This is a curated short version of the post in eLiterate website.
The global pandemic will obviously result in a significant acceleration of adoption of what has been a relatively long and drawn out adoption of technology-enabled teaching and learning. Many of the specific objections and barriers that persisted are moot in the face of the alternative (insolvency of the institution). As those issues are reconciled, it is clear that a key driver is the (re?)realization that organizing around the needs of learners is job one.
In today’s reality, teaching is a rather disconnected from the needs of learners. In the spirit of academic freedom, an individual teaching faculty improvises and curates the materials and tools for their courses. And since it is the very rare case for a single provider to deliver an end-to-end personalized experience – it is up to students to fill the gaps, navigate multiple, disparate systems, jump through multiple authentication sequences, and experience jarring differences in user experience and content fidelity.
In the background, industry technology interoperability standards have evolved tremendously but are implemented in asymmetrical, unpredictable, and sometimes proprietary ways. The use of instructional designers by institutions is growing, but there are still only 10,000 or so instructional designers or roughly 1 per 100 teaching faculty members. These and other efforts can help but are really band-aids covering bigger issues.
Billions of dollars spent to develop EdTech products that are not pedagogically justified and hard to use because of massive market inefficiencies, competitive dynamics and other challenges in the broader education ecosystem.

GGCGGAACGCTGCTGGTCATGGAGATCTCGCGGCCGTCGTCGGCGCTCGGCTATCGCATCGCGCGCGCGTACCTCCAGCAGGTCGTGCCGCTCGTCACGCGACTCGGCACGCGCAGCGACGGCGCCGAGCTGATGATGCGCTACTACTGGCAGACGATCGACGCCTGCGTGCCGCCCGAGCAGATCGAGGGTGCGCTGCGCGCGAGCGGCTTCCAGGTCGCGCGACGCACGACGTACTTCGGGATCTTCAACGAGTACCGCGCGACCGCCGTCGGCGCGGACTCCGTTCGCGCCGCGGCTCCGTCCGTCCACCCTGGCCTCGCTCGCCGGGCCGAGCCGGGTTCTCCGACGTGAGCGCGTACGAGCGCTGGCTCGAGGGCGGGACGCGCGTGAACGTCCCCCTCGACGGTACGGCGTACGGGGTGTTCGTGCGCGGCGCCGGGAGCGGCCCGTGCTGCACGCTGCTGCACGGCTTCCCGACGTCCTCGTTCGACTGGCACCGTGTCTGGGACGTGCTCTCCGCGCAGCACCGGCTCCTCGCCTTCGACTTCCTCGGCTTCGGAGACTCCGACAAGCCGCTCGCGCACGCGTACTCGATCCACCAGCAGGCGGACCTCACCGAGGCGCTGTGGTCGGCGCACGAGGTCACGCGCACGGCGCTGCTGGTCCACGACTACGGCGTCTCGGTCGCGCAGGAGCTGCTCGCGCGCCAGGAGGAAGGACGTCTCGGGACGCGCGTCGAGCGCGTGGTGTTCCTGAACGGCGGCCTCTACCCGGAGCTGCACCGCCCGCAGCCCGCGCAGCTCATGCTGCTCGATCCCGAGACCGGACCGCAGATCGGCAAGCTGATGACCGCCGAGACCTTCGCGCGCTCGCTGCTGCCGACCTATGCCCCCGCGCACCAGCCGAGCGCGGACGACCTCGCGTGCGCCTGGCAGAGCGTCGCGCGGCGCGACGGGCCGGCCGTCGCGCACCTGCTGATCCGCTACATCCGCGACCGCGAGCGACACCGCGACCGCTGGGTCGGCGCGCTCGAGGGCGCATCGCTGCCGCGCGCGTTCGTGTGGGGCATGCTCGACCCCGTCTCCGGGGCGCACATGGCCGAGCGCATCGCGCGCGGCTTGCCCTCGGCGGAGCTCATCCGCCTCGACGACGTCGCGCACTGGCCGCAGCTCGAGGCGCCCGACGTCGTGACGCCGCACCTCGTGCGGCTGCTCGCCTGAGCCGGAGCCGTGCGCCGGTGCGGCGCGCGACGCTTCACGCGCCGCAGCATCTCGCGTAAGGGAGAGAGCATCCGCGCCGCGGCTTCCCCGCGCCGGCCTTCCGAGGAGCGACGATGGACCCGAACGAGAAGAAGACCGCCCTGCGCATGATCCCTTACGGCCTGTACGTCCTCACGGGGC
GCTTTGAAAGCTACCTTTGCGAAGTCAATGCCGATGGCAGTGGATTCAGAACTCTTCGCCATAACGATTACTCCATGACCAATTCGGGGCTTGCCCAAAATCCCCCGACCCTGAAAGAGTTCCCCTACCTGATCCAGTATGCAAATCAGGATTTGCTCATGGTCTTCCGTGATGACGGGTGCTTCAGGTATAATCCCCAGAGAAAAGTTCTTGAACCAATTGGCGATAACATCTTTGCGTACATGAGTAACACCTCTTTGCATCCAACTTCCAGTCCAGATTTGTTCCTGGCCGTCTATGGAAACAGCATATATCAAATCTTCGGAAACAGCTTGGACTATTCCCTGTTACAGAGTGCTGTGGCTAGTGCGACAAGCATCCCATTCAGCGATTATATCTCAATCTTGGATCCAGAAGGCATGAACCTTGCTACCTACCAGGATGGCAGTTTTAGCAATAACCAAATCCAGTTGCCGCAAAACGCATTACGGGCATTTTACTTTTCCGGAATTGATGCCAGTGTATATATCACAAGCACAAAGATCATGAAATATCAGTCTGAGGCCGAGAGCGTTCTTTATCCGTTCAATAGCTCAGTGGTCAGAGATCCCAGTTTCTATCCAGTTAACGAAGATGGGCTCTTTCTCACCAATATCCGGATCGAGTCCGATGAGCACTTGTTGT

The question is how higher education institutions and the companies that serve them will react to preserve (or not) academic freedom. Certainly, there is a bifurcation within the market and even within institutions for more (unified) top-down course design and development – but a significant percentage of the overall enrolments are based in institutions with far more complex academic freedom (improvisation) cultures.
Looks like this bifurcation will widen. More and more courses will be built to “scale” with super clean instructional design, careful consideration of student needs, engagement models, insightful use of data to drive outcomes, and “hands on” training for instructors who will deliver using proven pedagogical principles, best practices, their own skills and experiences, but little academic freedom.
On the other hand, institutions for which academic freedom is a key tenet in their institutional mission will strive to build the capacities necessary to preserve their brands and the uniqueness of their teaching culture, while delivering high quality, differentiated learner experiences in technology-enabled environments. For these institutions, highly flexible and customizable technology solutions will be required.
And those are not the only big changes looming: those institutions will become far more demanding of the companies seeking to provide them with content, technologies, and services to ensure those offerings are not locked into proprietary platforms and business models.
So, what is required for accelerated adoption to fill in the billion-dollar EdTech hole? The answer is something like unified, yet flexible, general pedagogy-based Adaptive Learning/Authoring Platforms for Personalized Education targeted on learner’s dynamic needs, success, desired job, and contribution to business outcome. That is exactly what CLARITY is and it is ready for your adoption.